[Diary of a Memoirist] The Persistence of Boy Power
Contributor
Written by
Nancy K. Miller
February 2014
Contributor
Written by
Nancy K. Miller
February 2014

“Bullish on Boyish for Late-Night TV” reads the headline of the lead article in this week’s Sunday Times “Arts and Leisure section” (the print edition).

Seven talking-head faces are featured: 6 male, 1 female. If you keep reading, you learn that the woman (whose name appears in a parenthesis) is Chelsea Handler who performs on E! Beyond the parenthesis there is no mention of WHY Chelsea Handler is the only woman to appear on late-night tv.

Full disclosure: though I recognized the names of the men, since they are much in the news, I had never heard of Chelsea Handler until my young friend Tahneer Oksman sent me this clip from YouTube:

I was happy for the introduction.

The Times offers no analysis of why the millennials, the kids of baby boomers, the much sought after target audience for late-night shows, should prefer or require the virtually all-male line-up. The question of gender never comes up. It’s the demographic, stupid.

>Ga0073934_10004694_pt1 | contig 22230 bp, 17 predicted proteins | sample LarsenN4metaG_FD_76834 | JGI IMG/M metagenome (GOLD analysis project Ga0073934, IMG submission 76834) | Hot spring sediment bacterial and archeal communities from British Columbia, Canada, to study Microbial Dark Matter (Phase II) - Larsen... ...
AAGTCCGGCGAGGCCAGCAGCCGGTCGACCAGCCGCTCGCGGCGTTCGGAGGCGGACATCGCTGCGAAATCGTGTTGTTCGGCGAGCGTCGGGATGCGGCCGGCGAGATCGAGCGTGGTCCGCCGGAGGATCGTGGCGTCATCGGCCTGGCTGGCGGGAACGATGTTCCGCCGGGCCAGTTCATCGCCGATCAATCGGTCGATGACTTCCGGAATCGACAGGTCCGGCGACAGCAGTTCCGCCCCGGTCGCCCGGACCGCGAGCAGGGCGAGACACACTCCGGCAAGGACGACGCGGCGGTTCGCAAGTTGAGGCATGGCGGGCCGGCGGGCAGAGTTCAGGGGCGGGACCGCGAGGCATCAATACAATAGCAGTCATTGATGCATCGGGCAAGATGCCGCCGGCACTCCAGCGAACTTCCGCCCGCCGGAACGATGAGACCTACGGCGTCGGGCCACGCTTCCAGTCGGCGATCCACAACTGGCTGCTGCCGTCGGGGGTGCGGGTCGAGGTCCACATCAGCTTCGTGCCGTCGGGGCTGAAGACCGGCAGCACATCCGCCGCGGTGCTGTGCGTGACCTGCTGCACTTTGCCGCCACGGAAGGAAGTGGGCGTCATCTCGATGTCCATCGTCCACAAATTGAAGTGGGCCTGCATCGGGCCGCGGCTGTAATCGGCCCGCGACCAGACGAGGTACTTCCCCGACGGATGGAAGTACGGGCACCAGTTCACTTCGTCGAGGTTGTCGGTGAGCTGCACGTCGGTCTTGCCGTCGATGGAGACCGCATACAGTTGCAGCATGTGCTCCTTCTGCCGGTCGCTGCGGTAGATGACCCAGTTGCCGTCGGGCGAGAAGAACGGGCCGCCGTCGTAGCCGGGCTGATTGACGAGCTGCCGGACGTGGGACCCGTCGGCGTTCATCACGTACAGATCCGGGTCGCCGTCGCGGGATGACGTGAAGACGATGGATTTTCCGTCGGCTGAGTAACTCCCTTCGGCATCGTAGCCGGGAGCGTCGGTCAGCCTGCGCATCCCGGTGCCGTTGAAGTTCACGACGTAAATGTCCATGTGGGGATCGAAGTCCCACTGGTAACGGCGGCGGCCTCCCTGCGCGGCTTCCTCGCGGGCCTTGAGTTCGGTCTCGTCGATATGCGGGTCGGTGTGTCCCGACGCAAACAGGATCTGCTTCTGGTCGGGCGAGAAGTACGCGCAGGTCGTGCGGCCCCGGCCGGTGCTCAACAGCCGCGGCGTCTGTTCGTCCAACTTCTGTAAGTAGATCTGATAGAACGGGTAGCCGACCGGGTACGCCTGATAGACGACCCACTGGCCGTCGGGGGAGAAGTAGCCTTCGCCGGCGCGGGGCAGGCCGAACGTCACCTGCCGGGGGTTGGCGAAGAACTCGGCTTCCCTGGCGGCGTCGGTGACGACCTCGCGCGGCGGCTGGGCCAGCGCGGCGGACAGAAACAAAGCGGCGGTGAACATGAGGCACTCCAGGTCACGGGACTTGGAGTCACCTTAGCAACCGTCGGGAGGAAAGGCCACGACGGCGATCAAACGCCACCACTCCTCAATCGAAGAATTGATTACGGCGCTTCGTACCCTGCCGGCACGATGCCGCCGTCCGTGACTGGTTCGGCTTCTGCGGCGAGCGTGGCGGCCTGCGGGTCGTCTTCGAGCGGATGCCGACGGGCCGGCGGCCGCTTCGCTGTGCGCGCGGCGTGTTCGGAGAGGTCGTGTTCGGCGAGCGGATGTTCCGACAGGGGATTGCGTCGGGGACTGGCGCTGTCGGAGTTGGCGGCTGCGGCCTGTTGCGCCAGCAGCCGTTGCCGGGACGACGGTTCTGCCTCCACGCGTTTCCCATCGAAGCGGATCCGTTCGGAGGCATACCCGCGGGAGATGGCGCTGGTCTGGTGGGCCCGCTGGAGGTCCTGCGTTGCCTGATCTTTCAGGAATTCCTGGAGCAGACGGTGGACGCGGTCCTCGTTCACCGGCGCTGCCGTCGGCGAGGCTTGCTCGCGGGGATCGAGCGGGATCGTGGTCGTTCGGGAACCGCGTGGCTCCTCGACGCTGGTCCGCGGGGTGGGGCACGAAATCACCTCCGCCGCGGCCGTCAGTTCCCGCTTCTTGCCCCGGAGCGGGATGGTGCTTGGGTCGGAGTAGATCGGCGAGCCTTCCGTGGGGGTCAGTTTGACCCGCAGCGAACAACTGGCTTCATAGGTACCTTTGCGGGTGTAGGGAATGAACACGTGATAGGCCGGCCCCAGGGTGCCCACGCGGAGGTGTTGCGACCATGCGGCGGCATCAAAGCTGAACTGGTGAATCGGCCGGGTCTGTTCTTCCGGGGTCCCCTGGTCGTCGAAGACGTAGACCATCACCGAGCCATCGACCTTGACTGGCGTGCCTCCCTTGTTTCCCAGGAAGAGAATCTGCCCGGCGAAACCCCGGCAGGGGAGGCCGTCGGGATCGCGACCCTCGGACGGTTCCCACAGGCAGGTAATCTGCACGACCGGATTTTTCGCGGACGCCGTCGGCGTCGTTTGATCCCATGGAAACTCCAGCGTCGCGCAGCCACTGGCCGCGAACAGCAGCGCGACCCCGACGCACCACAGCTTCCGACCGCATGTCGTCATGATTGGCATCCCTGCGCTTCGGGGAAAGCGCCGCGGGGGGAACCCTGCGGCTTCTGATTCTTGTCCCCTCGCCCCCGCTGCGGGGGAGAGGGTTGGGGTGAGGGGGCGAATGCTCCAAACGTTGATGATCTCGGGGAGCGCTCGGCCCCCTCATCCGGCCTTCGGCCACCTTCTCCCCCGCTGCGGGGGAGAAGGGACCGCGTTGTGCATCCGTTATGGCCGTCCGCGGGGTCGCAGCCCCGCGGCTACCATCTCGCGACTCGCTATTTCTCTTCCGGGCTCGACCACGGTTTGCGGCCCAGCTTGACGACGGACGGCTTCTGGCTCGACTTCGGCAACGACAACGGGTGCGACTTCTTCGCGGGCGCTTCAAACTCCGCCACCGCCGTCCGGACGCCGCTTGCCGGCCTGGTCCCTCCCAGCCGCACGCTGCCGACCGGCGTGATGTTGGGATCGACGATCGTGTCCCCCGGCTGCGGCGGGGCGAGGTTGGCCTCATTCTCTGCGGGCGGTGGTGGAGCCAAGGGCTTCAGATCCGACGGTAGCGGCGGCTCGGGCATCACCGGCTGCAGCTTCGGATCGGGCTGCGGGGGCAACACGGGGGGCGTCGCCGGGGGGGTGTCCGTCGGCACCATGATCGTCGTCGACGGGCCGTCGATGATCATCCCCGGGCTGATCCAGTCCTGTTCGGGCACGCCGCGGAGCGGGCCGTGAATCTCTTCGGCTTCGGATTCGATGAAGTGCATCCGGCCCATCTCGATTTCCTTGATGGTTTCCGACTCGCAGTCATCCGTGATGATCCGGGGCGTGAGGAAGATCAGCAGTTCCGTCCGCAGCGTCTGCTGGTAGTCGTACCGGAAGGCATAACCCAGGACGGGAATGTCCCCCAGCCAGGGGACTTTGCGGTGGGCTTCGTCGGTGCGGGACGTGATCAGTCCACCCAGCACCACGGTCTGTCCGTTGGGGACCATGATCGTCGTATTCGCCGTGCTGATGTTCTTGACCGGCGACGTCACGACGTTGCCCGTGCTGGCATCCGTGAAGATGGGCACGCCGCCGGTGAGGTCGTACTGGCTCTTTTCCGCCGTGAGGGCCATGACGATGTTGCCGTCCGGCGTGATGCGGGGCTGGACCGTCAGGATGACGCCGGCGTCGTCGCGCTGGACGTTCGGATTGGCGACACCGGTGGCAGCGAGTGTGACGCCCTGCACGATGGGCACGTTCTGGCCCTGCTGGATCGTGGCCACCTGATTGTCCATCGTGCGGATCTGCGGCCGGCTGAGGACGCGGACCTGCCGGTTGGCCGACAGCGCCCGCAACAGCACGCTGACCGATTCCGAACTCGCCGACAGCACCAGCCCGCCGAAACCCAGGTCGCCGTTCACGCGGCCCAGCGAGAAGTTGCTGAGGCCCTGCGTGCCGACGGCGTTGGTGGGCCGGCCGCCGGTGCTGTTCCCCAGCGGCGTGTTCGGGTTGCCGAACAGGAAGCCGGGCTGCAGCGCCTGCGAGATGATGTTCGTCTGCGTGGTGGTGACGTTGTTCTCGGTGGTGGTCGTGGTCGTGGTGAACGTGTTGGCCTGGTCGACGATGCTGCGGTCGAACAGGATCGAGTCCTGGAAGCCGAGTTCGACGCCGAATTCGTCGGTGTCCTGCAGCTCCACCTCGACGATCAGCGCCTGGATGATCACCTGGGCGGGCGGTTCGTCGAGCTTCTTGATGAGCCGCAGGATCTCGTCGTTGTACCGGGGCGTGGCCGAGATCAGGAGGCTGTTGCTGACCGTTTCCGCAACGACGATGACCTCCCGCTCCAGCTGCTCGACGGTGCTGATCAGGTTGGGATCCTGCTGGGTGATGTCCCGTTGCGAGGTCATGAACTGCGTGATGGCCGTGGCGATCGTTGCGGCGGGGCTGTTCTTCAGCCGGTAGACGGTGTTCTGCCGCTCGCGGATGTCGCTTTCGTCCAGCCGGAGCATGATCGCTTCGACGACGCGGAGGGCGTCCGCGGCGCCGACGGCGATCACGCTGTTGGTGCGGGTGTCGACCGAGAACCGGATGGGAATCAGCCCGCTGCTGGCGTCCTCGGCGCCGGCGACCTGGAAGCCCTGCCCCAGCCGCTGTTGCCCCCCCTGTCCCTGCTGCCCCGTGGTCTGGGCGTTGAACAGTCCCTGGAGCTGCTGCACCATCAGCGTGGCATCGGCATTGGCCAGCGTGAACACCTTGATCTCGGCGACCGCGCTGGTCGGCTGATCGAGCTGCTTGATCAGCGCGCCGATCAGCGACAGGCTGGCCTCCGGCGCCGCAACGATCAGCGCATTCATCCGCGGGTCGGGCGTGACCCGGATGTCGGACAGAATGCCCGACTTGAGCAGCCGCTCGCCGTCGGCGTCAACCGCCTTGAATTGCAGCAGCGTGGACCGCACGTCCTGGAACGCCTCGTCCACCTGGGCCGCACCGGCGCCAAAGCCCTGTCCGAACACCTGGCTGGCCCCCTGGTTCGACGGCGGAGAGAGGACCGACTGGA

Now I don’t watch late-night television, and I haven’t seen for myself what makes these guys so popular (except for Jon Stewart and Stephen Colbert) and probably won't--unless, of course, I DVR them to view earlier in the evening, as Fallon recommends his parents do (and as we geezers do for The Daily Show and The Colbert Report). I realize this puts me out of the cultural mainstream, but somehow I’m not moved to find out what I’m missing. Maybe it’s because the (boyish) man I lived with in the '70s insisted on going to bed with Johnny Carson (that’s mainly what I remember about our breakup, though he did introduce me to SNL); or maybe the late-night TV brand is just not my taste. De gustibus.

Why so few women? Maybe Tina Fey or Amy Poehler or Sarah Silverman (I know there are others but these are the names that come to mind as possible obvious choices) don’t wish to stay up late, don’t like the format, or just plain weren’t asked. Nor, presumably, were the millennial girls.

In TV land, as in the literary world, as in the art world, as in…name the profession, the men in charge prefer the boys—and the boyish boys.

Why can’t they grow up?

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Comments
  • Nancy K. Miller

    Definitely.

    And Chelsea Handler has a piece about her parenthetical treatment on the Huffington post that I will try to tweet.

    Check out the back of the Book Review--this week: MORE on bad boys--in literature.

    What is going on????

  • Joanne C. Hillhouse

    The lack of colour is also noticeable.